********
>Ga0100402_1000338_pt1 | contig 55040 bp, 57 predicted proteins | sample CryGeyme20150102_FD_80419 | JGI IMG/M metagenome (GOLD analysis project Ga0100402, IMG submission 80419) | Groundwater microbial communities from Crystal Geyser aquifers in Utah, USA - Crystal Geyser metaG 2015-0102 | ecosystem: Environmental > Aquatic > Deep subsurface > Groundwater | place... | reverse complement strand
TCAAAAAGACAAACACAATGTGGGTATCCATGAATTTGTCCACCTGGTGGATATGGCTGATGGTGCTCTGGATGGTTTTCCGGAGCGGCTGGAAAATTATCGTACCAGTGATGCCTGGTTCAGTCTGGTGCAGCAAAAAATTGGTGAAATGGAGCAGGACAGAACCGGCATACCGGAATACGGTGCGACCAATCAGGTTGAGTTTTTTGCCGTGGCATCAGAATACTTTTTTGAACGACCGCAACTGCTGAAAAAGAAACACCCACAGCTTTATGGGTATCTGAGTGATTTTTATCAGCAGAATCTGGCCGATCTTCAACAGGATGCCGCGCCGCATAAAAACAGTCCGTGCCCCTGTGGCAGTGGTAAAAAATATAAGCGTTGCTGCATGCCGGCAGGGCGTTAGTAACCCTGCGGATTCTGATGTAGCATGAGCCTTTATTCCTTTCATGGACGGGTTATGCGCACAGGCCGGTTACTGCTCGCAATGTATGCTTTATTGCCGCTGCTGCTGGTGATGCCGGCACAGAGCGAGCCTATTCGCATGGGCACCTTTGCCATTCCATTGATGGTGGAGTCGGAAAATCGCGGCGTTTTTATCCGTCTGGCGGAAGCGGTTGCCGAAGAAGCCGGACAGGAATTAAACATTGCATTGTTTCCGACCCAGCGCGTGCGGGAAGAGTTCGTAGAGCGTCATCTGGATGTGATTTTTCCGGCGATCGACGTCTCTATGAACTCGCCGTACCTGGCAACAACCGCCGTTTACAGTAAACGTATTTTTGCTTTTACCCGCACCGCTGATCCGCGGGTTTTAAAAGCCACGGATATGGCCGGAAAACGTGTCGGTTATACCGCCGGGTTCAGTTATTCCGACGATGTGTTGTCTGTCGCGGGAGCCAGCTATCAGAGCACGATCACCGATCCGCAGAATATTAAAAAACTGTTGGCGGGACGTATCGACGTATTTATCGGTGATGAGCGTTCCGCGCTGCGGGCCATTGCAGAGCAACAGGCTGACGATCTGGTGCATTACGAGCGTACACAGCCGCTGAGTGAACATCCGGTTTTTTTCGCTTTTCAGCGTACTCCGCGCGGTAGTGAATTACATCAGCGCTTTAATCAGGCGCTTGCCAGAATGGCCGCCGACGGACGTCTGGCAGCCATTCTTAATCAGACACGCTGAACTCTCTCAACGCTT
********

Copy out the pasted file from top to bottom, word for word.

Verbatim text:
>Ga0100402_1000338_pt1 | contig 55040 bp, 57 predicted proteins | sample CryGeyme20150102_FD_80419 | JGI IMG/M metagenome (GOLD analysis project Ga0100402, IMG submission 80419) | Groundwater microbial communities from Crystal Geyser aquifers in Utah, USA - Crystal Geyser metaG 2015-0102 | ecosystem: Environmental > Aquatic > Deep subsurface > Groundwater | place... | reverse complement strand
TCAAAAAGACAAACACAATGTGGGTATCCATGAATTTGTCCACCTGGTGGATATGGCTGATGGTGCTCTGGATGGTTTTCCGGAGCGGCTGGAAAATTATCGTACCAGTGATGCCTGGTTCAGTCTGGTGCAGCAAAAAATTGGTGAAATGGAGCAGGACAGAACCGGCATACCGGAATACGGTGCGACCAATCAGGTTGAGTTTTTTGCCGTGGCATCAGAATACTTTTTTGAACGACCGCAACTGCTGAAAAAGAAACACCCACAGCTTTATGGGTATCTGAGTGATTTTTATCAGCAGAATCTGGCCGATCTTCAACAGGATGCCGCGCCGCATAAAAACAGTCCGTGCCCCTGTGGCAGTGGTAAAAAATATAAGCGTTGCTGCATGCCGGCAGGGCGTTAGTAACCCTGCGGATTCTGATGTAGCATGAGCCTTTATTCCTTTCATGGACGGGTTATGCGCACAGGCCGGTTACTGCTCGCAATGTATGCTTTATTGCCGCTGCTGCTGGTGATGCCGGCACAGAGCGAGCCTATTCGCATGGGCACCTTTGCCATTCCATTGATGGTGGAGTCGGAAAATCGCGGCGTTTTTATCCGTCTGGCGGAAGCGGTTGCCGAAGAAGCCGGACAGGAATTAAACATTGCATTGTTTCCGACCCAGCGCGTGCGGGAAGAGTTCGTAGAGCGTCATCTGGATGTGATTTTTCCGGCGATCGACGTCTCTATGAACTCGCCGTACCTGGCAACAACCGCCGTTTACAGTAAACGTATTTTTGCTTTTACCCGCACCGCTGATCCGCGGGTTTTAAAAGCCACGGATATGGCCGGAAAACGTGTCGGTTATACCGCCGGGTTCAGTTATTCCGACGATGTGTTGTCTGTCGCGGGAGCCAGCTATCAGAGCACGATCACCGATCCGCAGAATATTAAAAAACTGTTGGCGGGACGTATCGACGTATTTATCGGTGATGAGCGTTCCGCGCTGCGGGCCATTGCAGAGCAACAGGCTGACGATCTGGTGCATTACGAGCGTACACAGCCGCTGAGTGAACATCCGGTTTTTTTCGCTTTTCAGCGTACTCCGCGCGGTAGTGAATTACATCAGCGCTTTAATCAGGCGCTTGCCAGAATGGCCGCCGACGGACGTCTGGCAGCCATTCTTAATCAGACACGCTGAACTCTCTCAACGCTT